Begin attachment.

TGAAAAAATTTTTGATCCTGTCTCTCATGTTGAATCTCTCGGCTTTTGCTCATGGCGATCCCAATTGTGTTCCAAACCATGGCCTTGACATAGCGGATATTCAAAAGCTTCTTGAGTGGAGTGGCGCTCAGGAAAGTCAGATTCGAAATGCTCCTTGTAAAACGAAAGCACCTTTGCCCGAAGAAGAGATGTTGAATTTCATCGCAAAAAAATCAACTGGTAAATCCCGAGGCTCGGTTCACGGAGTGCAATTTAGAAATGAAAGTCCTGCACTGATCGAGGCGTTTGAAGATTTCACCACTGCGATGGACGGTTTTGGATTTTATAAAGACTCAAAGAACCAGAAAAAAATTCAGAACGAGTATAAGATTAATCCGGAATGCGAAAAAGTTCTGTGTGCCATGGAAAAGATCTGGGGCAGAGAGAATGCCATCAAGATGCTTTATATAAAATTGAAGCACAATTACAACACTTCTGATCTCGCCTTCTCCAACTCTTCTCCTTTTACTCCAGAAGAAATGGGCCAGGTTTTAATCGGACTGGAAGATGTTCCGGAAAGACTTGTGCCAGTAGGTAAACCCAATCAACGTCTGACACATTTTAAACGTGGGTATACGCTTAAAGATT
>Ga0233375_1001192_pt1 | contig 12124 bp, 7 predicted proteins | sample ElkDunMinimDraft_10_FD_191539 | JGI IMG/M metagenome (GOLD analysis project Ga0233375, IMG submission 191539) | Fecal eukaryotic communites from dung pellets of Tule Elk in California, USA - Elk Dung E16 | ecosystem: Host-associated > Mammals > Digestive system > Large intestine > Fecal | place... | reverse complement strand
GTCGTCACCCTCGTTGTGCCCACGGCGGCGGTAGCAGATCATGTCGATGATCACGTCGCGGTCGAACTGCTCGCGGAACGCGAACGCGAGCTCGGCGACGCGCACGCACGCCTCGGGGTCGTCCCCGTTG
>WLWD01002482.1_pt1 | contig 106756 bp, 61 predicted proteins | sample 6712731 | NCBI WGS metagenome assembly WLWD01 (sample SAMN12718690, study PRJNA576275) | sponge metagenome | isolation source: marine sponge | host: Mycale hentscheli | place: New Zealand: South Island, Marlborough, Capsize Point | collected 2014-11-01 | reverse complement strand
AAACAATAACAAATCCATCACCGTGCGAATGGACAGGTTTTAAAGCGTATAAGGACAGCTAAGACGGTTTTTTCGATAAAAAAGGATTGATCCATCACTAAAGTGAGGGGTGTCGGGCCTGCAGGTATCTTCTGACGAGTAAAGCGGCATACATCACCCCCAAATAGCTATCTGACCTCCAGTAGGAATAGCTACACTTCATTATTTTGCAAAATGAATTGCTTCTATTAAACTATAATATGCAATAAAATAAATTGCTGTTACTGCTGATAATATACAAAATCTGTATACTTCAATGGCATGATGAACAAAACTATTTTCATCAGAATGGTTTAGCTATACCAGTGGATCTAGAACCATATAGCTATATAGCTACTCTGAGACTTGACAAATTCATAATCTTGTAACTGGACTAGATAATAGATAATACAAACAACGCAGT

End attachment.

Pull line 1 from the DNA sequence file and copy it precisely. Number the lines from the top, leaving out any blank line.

TGAAAAAATTTTTGATCCTGTCTCTCATGTTGAATCTCTCGGCTTTTGCTCATGGCGATCCCAATTGTGTTCCAAACCATGGCCTTGACATAGCGGATATTCAAAAGCTTCTTGAGTGGAGTGGCGCTCAGGAAAGTCAGATTCGAAATGCTCCTTGTAAAACGAAAGCACCTTTGCCCGAAGAAGAGATGTTGAATTTCATCGCAAAAAAATCAACTGGTAAATCCCGAGGCTCGGTTCACGGAGTGCAATTTAGAAATGAAAGTCCTGCACTGATCGAGGCGTTTGAAGATTTCACCACTGCGATGGACGGTTTTGGATTTTATAAAGACTCAAAGAACCAGAAAAAAATTCAGAACGAGTATAAGATTAATCCGGAATGCGAAAAAGTTCTGTGTGCCATGGAAAAGATCTGGGGCAGAGAGAATGCCATCAAGATGCTTTATATAAAATTGAAGCACAATTACAACACTTCTGATCTCGCCTTCTCCAACTCTTCTCCTTTTACTCCAGAAGAAATGGGCCAGGTTTTAATCGGACTGGAAGATGTTCCGGAAAGACTTGTGCCAGTAGGTAAACCCAATCAACGTCTGACACATTTTAAACGTGGGTATACGCTTAAAGATT